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Into Rarified Air

There were many stories that were more fun to cook up and publish, but nothing quite compares with the force and moral clarity of Jon Krakauer’s account of the 1996 tragedies on Mount Everest

Climbing in Nepal. (Photo: iStock)
Climbing in Nepal.

When you’re the editor of Outside, you get a canvas at least as big as the world, so singling out one most memorable piece is no easy call. But a story that continues to resonate more than 20 years later is “Into Thin Air” (September 1996), Jon Krakauer’s account of the May 1996 tragedies on Mount Everest.

It might seem prescient, and ironic, that the magazine sent Jon to warn against the dangers that would lead to eight deaths, four from his own six-person summit team: a growing commercialization that translated into too many climbers with more money than expertise. But what compelled us was the enormous responsibility that came with having sent a writer and dear friend into harm’s way, and our duty to get the story right, even if it had been reported in wildly difficult circum­stances and would now be written and edited at breakneck speed.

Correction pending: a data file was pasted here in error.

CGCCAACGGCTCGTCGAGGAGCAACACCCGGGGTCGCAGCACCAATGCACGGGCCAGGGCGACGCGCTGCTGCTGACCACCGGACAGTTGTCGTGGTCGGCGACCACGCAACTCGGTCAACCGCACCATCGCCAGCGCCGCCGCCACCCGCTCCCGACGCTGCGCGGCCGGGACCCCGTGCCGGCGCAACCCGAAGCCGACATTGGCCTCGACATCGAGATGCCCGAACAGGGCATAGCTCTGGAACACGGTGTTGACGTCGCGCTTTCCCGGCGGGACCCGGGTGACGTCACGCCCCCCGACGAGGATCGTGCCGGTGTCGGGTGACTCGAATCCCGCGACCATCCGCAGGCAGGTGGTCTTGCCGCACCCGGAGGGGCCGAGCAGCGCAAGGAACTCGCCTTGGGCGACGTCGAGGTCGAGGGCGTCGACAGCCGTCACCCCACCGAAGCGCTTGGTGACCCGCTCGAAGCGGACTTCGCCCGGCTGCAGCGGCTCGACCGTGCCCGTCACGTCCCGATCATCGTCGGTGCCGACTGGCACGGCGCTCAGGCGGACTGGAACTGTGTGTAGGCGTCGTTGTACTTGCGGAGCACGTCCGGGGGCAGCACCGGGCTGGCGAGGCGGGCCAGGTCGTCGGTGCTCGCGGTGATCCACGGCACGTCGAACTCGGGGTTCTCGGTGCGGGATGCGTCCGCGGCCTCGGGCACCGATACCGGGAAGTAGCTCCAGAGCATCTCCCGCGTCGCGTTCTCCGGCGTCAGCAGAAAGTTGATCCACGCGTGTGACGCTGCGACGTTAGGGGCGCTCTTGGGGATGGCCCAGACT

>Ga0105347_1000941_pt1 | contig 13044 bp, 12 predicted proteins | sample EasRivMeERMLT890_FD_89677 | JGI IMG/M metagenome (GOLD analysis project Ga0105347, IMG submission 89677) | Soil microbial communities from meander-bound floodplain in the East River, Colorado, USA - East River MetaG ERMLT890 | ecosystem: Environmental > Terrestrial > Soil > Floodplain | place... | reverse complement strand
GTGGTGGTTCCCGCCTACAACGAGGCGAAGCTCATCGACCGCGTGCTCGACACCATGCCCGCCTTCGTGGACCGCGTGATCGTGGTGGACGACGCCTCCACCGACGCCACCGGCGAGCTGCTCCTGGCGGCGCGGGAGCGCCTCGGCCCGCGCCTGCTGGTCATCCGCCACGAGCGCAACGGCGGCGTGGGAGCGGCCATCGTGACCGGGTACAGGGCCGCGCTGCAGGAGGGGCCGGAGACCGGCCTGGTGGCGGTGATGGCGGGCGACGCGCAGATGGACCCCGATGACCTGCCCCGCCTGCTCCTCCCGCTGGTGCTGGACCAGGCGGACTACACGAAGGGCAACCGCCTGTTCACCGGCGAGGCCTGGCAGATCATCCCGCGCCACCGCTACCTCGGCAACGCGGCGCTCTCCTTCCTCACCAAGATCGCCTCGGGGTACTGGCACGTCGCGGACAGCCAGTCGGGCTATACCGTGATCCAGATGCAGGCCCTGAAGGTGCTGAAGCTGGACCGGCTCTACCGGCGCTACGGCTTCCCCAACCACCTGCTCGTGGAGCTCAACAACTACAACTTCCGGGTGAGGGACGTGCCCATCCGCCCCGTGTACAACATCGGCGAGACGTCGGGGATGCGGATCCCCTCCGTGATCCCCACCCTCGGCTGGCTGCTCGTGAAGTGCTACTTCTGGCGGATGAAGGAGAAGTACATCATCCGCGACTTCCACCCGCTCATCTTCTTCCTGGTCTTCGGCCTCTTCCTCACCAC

Jon produced a meticulous, heartbreaking account that immediately took its place among the classics of narrative journalism. That he was never harder on anyone than he was on himself, that the piece functions as both riveting storytelling and an act of atonement, makes it all the more powerful. I can think of many stories that were more fun to cook up and publish, but nothing quite compares with the force and moral clarity of “Into Thin Air.”

—Mark Bryant, Editor, 1990–1999

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From Outside Magazine, October 2017
Filed To: Mount EverestOutside ClassicsOutside FeaturesMountaineering
Lead Photo: iStock
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